The COVID-19 coronavirus has been a mixed bag for small business contractors working with the federal government. Some are facing unique challenges as they try to fulfill their contractual obligations amid site shutdowns, while others are able to meet their obligations relatively seamlessly under contracts designed for telework.
Small business problems range from workers’ compensation details to meeting contractual specifications when not allowed to work on government sites. These problems may be the tip of the iceberg as the government moves forward in the post-COVID-19 era, experts say.
The COVID-19 pandemic presents a unique challenge for the Defense Department. More people are working remotely, networks are busier than ever and hackers from around the world seek to take advantage, driving up demand for more situational awareness data to keep those networks safe. And the Defense Information Systems Agency (DISA) continues to deliver that data under the most unusual of circumstances.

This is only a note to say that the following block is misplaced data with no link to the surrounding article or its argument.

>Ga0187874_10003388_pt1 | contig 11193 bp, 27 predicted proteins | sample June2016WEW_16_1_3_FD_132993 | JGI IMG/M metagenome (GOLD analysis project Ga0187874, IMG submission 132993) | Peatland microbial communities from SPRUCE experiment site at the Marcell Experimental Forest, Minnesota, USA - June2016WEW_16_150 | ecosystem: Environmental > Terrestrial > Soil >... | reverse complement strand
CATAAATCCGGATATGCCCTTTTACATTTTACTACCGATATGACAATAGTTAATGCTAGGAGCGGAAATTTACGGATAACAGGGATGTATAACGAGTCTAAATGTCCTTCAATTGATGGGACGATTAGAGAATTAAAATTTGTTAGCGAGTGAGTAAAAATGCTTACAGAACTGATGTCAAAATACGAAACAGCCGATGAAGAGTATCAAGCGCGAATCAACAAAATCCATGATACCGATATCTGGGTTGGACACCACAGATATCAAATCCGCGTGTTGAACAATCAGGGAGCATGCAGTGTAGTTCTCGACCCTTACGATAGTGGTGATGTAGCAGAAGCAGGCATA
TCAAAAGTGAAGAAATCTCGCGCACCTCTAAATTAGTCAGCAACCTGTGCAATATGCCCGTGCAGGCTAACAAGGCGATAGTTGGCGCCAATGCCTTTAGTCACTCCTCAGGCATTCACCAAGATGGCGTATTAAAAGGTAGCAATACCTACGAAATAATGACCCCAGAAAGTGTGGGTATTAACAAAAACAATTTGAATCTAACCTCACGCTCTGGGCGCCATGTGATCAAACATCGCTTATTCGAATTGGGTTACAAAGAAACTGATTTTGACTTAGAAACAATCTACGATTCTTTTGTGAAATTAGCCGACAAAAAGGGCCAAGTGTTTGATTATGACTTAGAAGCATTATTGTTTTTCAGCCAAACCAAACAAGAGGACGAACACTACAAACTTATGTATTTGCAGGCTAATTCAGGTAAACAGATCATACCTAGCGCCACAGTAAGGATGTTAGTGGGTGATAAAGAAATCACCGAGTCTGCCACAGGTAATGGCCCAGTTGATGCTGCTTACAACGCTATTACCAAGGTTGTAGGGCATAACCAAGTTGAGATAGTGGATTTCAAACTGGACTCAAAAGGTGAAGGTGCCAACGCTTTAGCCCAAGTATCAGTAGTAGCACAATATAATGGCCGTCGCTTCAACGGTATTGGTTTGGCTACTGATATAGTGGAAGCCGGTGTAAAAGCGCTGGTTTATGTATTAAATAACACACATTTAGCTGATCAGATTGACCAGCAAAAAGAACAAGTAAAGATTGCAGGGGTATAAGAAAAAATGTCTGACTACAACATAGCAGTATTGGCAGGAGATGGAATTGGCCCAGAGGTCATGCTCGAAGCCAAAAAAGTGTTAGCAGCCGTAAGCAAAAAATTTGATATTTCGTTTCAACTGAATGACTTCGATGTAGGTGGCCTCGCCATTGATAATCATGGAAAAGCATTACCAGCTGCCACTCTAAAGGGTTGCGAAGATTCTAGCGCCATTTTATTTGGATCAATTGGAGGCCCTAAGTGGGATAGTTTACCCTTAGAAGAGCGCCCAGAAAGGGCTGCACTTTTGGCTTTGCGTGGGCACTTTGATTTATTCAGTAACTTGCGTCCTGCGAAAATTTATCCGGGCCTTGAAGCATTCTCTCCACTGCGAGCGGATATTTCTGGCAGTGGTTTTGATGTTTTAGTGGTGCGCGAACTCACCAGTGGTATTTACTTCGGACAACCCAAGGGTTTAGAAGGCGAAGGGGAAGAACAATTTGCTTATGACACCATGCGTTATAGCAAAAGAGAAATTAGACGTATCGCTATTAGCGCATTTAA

The Cyberspace Operations Directorate within the Defense Information Systems Agency is employing a so-called battle drill concept to ensure communications and data are available to the combatant commanders, senior leaders or other key officials when required. The directorate is responsible for the global flow of information, especially in support of the U.S. military’s 11 combatant commands and other key Defense Department operations. The battle drill model collectively pulls together the resources needed to tackle complex communication and data issues.
By using multiple lines of effort, including college and university engagement, social media, virtual events, military outreach and partnerships, the Defense Information Systems Agency is taking a multidimensional approach to the development and growth of its cybersecurity workforce.
According to the (ISC)² 2019 Cybersecurity Workforce Study, the global cybersecurity workforce needs to grow by 145 percent to meet the demand for skilled cybersecurity talent. In the United States, it needs to grow by 62 percent. “It’s a big task,” the report said.